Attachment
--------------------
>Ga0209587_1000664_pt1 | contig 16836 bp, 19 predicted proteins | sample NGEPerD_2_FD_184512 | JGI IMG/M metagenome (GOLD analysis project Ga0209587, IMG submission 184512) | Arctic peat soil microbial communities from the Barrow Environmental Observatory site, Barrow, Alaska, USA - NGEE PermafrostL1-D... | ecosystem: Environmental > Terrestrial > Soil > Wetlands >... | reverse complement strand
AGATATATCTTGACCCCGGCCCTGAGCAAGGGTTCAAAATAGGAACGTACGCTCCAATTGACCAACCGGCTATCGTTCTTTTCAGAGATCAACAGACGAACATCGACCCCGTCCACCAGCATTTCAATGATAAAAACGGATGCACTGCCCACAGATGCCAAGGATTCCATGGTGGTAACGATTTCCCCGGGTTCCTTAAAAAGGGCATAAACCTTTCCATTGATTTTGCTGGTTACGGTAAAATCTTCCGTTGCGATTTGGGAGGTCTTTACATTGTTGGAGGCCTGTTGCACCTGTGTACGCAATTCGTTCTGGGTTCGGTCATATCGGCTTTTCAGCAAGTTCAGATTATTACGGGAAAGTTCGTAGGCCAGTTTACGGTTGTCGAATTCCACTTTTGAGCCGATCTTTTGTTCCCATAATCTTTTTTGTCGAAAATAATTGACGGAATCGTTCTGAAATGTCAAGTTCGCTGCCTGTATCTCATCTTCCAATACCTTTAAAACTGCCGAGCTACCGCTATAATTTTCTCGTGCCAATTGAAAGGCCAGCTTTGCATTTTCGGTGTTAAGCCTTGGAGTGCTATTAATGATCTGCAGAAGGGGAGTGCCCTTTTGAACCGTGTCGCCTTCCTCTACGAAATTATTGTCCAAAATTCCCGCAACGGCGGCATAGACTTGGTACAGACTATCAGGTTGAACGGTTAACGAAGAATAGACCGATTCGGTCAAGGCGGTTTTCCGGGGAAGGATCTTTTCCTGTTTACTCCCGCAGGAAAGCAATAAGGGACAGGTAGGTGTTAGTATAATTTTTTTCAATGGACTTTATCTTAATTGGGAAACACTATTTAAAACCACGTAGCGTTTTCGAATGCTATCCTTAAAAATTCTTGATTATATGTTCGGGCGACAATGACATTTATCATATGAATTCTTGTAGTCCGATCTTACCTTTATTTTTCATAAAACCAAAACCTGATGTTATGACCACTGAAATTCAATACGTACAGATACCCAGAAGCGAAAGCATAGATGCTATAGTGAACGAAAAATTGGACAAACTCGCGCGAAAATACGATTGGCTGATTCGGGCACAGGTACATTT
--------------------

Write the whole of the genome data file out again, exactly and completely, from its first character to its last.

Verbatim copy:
>Ga0209587_1000664_pt1 | contig 16836 bp, 19 predicted proteins | sample NGEPerD_2_FD_184512 | JGI IMG/M metagenome (GOLD analysis project Ga0209587, IMG submission 184512) | Arctic peat soil microbial communities from the Barrow Environmental Observatory site, Barrow, Alaska, USA - NGEE PermafrostL1-D... | ecosystem: Environmental > Terrestrial > Soil > Wetlands >... | reverse complement strand
AGATATATCTTGACCCCGGCCCTGAGCAAGGGTTCAAAATAGGAACGTACGCTCCAATTGACCAACCGGCTATCGTTCTTTTCAGAGATCAACAGACGAACATCGACCCCGTCCACCAGCATTTCAATGATAAAAACGGATGCACTGCCCACAGATGCCAAGGATTCCATGGTGGTAACGATTTCCCCGGGTTCCTTAAAAAGGGCATAAACCTTTCCATTGATTTTGCTGGTTACGGTAAAATCTTCCGTTGCGATTTGGGAGGTCTTTACATTGTTGGAGGCCTGTTGCACCTGTGTACGCAATTCGTTCTGGGTTCGGTCATATCGGCTTTTCAGCAAGTTCAGATTATTACGGGAAAGTTCGTAGGCCAGTTTACGGTTGTCGAATTCCACTTTTGAGCCGATCTTTTGTTCCCATAATCTTTTTTGTCGAAAATAATTGACGGAATCGTTCTGAAATGTCAAGTTCGCTGCCTGTATCTCATCTTCCAATACCTTTAAAACTGCCGAGCTACCGCTATAATTTTCTCGTGCCAATTGAAAGGCCAGCTTTGCATTTTCGGTGTTAAGCCTTGGAGTGCTATTAATGATCTGCAGAAGGGGAGTGCCCTTTTGAACCGTGTCGCCTTCCTCTACGAAATTATTGTCCAAAATTCCCGCAACGGCGGCATAGACTTGGTACAGACTATCAGGTTGAACGGTTAACGAAGAATAGACCGATTCGGTCAAGGCGGTTTTCCGGGGAAGGATCTTTTCCTGTTTACTCCCGCAGGAAAGCAATAAGGGACAGGTAGGTGTTAGTATAATTTTTTTCAATGGACTTTATCTTAATTGGGAAACACTATTTAAAACCACGTAGCGTTTTCGAATGCTATCCTTAAAAATTCTTGATTATATGTTCGGGCGACAATGACATTTATCATATGAATTCTTGTAGTCCGATCTTACCTTTATTTTTCATAAAACCAAAACCTGATGTTATGACCACTGAAATTCAATACGTACAGATACCCAGAAGCGAAAGCATAGATGCTATAGTGAACGAAAAATTGGACAAACTCGCGCGAAAATACGATTGGCTGATTCGGGCACAGGTACATTT